Some Mama-san brought her junior in — the kid had been getting his lunch stolen or something. She paid her money, so we put the kid on the bag, no wraps, no gloves. He’d just work to the timer set for the guys who were sparring or hitting the speed bags. After a couple-few weeks he’d torn his hands up, so we figured we’d better show him something before Mama-san wanted her money back. Teddy asked the kid what his name was. The kid said, “Charles.”
“No ‘Charleses’ in this sweatbox,” Johnson said. “You’re Chuck. Now lemme see them hands.”
Johnson put wraps on the kid’s hands, then gloves from the lost & found over them. Both gloves smelled like they’d been left in the sauna with a dead baby bird in them. Did they have ringworm? Staph? No way to know.
We laced up the gloves, didn’t bother taping the cuffs. When we were done tying them, Chuck looked at his hands and tried not to smile.
“What’re you doing?” Johnson said. “Bell just rang. Get your ass back to work.”
Chuck nodded and banged the gloves together. Some stuffing snuck out a hole in the stitching. Then he trotted back to the bag and started punishing it to the body.
When a guy was prepping for a fight, we’d shark tank them. They’d fight eight or 10 and we’d throw a fresh guy in against them every two or three. Eventually, we started working Chuck in as a shark. Chuck would press the guy, keep making them work, which was what was needed. Plus Chuck went hard to the body, which reminded guys why they did situps and took medicine balls to the core.
One time, early on, we put Chuck in to give Marco some work, and one of the corpses who sat in the stands smoking cigars and reading the racing form noticed him.
“Who’s the Oriental?” this mummy asks.
“What the fuck did you say?” Morales said.
“Who’s that slant in with Marco?”
“That’s Chuck, old man,” Morales said, not used to talking to a corpse, maybe surprised they could speak. “Who the fuck are you?”
“Chuck?” the mummy asks. “Like ‘chucking leather’? Throwing gloves?”
“When I was a kid and wouldn’t move my hands, the trainers would slap my face between rounds and say, ‘Hey!’”
The mummy shot his right hand forward. Sparks and ashes flew off the tip of his cigar.
“‘Hey! Get your ass out there and chuck leather, will ya?’”
On a Friday after Gurrero had won at the Lotus Theater, we were celebrating in the gym’s back office with stuff Herschibolt’s sister had wrapped in plastic, covered in Vaseline, and mailed from Oaxaca. None of us remembered Chuck being there that night, but he marched into the office, daring us to look him in the eye.
He said, “I want a fight.”
“You fight every night, Chuck Leather,” said Castillo, an ex-fighter who now made extra money as a cutman.
“I don’t wanna fucking spar,” Chuck said. “I want a fight.”
Glassy-eyed looks went around the room. There were enough nods and resigned shrugs to get the thing done.
“Okay,” Castillo said, “but Mama-san comes in and okays it. And it’s just four rounds on the next smoker.”
“Okay,” Chuck said.
“Hey, Mama-san talks to me,” Castillo insisted. “Not Johnson, not any of these other mooks. Me.”
“Okay,” Chuck Leather said, smile fading.
“No Mama-san,” Castillo said, “no fight.”
The next night, Chuck Leather pushed through the gym door with Mama-san behind him. We hadn’t expected her until after training. Chuck headed for the locker room and Mama-san climbed the stands and sat among the corpses, who were puffing their cigars like smoke stacks at the least productive factory ever.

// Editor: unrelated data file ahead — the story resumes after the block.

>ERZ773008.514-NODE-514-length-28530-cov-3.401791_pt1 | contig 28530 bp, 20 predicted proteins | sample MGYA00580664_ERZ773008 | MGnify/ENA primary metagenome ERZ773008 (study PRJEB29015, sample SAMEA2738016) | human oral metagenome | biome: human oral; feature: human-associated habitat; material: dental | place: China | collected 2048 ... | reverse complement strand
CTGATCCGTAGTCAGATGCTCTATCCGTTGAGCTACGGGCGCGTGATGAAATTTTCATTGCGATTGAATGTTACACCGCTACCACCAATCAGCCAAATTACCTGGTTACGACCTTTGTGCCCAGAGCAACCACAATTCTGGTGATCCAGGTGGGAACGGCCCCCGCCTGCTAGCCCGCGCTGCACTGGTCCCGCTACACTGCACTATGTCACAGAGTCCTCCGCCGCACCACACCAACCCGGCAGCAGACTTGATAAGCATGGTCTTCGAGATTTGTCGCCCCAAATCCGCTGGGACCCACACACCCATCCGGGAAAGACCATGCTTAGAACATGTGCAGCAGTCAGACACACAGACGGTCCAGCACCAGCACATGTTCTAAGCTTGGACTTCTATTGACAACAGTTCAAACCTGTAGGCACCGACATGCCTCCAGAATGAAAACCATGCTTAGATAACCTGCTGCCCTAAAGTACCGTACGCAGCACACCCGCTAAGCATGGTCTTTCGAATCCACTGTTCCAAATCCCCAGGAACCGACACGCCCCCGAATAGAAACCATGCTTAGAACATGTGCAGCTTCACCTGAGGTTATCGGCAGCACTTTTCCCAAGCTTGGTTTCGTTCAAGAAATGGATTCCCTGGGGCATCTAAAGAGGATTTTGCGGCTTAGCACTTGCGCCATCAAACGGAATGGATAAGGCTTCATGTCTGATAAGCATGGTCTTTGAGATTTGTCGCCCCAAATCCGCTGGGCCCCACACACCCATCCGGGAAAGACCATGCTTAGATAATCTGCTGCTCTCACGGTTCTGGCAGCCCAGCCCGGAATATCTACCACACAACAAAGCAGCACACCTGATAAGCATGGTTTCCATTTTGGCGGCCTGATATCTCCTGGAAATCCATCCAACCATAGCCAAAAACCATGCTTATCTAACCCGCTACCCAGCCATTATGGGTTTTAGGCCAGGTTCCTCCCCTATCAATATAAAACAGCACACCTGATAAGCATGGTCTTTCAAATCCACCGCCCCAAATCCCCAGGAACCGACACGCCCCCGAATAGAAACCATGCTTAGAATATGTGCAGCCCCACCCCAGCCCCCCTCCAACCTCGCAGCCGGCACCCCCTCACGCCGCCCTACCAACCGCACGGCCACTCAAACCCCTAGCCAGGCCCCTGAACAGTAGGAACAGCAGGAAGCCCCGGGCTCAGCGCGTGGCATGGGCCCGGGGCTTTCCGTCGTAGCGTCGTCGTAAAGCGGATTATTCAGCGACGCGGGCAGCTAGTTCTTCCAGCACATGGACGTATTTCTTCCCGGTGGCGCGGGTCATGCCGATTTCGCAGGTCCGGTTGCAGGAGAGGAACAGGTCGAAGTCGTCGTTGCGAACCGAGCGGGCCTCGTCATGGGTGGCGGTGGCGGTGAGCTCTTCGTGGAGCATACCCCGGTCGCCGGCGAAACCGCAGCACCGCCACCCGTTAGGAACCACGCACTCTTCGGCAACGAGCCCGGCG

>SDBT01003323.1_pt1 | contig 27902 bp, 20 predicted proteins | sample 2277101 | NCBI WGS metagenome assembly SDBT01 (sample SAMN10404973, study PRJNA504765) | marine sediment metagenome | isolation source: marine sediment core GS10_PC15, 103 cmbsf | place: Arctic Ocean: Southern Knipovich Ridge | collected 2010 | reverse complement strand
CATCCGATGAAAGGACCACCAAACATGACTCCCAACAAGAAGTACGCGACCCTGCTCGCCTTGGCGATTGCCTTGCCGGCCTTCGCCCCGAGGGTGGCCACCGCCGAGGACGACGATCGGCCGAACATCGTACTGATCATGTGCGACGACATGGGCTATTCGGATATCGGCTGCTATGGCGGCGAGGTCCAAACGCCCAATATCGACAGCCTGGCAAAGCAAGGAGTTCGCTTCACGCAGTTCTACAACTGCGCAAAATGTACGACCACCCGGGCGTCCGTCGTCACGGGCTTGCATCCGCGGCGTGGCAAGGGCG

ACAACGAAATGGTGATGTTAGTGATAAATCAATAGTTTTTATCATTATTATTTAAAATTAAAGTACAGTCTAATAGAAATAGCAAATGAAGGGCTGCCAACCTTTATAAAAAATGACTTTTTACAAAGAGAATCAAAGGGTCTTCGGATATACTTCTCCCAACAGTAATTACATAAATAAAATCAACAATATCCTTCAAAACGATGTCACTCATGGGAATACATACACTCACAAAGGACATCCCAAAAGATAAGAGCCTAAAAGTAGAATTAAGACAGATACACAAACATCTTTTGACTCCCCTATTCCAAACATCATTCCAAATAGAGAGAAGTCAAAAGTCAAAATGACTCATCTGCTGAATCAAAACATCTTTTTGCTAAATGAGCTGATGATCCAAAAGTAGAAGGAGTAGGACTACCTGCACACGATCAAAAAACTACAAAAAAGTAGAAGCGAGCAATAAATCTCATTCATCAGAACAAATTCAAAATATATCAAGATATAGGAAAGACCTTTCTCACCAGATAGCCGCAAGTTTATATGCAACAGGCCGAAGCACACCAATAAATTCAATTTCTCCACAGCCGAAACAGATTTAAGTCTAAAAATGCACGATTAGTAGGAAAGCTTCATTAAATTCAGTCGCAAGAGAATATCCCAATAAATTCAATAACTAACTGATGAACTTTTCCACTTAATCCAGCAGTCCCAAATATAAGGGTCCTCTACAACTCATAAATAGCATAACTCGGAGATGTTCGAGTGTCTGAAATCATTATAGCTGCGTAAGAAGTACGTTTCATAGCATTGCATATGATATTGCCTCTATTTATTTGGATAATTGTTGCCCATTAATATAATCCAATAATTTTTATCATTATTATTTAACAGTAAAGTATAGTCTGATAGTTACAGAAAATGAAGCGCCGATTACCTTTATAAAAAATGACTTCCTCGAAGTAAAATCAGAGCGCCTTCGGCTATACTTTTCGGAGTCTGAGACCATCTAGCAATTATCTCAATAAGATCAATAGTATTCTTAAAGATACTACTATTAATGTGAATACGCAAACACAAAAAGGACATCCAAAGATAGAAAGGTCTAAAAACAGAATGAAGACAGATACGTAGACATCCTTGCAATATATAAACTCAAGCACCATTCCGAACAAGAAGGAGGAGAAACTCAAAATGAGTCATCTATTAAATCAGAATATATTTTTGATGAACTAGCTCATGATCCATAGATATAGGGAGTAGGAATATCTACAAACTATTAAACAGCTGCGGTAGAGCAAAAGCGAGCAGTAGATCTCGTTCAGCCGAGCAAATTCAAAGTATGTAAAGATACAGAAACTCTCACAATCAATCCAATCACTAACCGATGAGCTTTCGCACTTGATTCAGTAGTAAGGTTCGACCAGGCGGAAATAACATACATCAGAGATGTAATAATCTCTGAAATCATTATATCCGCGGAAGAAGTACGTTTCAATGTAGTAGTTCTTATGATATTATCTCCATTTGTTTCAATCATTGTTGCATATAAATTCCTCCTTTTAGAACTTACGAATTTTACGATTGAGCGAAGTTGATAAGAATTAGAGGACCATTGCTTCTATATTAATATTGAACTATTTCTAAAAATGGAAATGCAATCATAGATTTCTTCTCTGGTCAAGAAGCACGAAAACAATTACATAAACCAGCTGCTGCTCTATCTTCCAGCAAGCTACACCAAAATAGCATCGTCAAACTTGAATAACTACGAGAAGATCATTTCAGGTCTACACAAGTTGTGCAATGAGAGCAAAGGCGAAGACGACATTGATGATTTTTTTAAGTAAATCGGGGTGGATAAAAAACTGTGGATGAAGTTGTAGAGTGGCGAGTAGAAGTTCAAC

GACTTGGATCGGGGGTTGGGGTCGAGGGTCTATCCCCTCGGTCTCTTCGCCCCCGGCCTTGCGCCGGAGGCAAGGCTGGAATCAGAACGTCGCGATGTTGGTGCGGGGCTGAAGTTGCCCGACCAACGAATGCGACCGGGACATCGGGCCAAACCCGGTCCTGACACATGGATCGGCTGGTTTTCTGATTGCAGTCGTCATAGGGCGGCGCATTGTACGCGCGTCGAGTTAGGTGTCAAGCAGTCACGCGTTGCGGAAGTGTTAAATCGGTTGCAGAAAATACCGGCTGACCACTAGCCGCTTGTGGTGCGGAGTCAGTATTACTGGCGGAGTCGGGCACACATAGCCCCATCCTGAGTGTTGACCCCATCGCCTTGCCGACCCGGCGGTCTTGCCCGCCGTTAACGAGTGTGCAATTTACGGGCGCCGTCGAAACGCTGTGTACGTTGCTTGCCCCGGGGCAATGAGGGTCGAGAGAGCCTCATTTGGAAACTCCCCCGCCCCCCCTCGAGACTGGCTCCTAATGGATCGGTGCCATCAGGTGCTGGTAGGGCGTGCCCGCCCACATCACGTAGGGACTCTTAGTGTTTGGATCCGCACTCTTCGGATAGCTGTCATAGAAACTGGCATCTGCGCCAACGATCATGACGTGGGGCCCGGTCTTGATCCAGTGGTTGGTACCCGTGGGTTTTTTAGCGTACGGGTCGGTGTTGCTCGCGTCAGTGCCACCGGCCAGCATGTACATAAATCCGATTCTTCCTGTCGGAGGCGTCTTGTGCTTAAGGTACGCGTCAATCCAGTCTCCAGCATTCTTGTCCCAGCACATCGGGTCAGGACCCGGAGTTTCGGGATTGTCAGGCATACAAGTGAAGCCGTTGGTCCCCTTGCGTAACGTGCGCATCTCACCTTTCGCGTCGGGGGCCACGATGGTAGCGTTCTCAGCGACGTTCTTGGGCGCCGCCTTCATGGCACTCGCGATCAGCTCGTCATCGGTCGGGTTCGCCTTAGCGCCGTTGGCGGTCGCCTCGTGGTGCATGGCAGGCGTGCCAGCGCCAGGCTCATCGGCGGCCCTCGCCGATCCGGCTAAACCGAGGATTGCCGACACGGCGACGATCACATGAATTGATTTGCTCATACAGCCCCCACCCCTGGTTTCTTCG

Everyone trained distracted. Everyone had an eye on the stands to watch Mama-san, or an eye on the door to see when Castillo would arrive. Thursday nights were inventory at the auto parts store where Castillo worked, and he was always late.
Finally, about 10 minutes before the gym closed, Castillo came in and headed right for Mama-san. She stood to shake his hand and he motioned to the office. She followed him back there.
The timer rang and someone turned it off, even though we had two more rounds. We drifted into the office. Castillo sat behind the desk and Mama-san took one of the two chairs across from it. No one took the other one. We leaned against the walls, crouched on our haunches, and sat Indian style, toweling ourselves off. Chuck Leather tried to enter last, but Castillo held up a palm, then pointed back to the gym.
“Sit this one out, Chuck,” he said.
Chuck turned and left.
“I don’t want my son to fight,” Mama-san said. It seemed like she had practiced the words.
“Neither do we,” Castillo said.
“But he wants to.”
“You know the han-kook fighter who died?”
“Yes. Kim Duk-Koo.”
“And you know Charles’s father died in Bae-tuh-nam? Fighting with the Americans?”
“Yes,” Castillo said. We all knew, though nobody remembered Chuck ever saying it.
Mama-san inhaled sharply and shook her head. Then she took her handbag out of her lap, stood up, and asked, “When?”
“Week from Friday,” Castillo said. “Here.”
“I will be here,” she said. “I will tell him.”
The bell rang. Chuck Leather shuffled across the ring, guard tight, shoulders loose, like we’d taught him.
In the mostly-empty first few rows we splayed and sprawled across two and three seats each. When the bell rang, we held our breath.
Mama-san watched until the first punches landed then lowered her head. She watched the ring’s canvas floor after that. Her left hand moved into Castillo’s lap. Castillo took it between both of his hands, held it tightly, and sighed.
Then we waited for our son to come home from the war.
Tom Hoisington is a journalist living in Kittitas County, Washington, with his wife, daughter, and cats.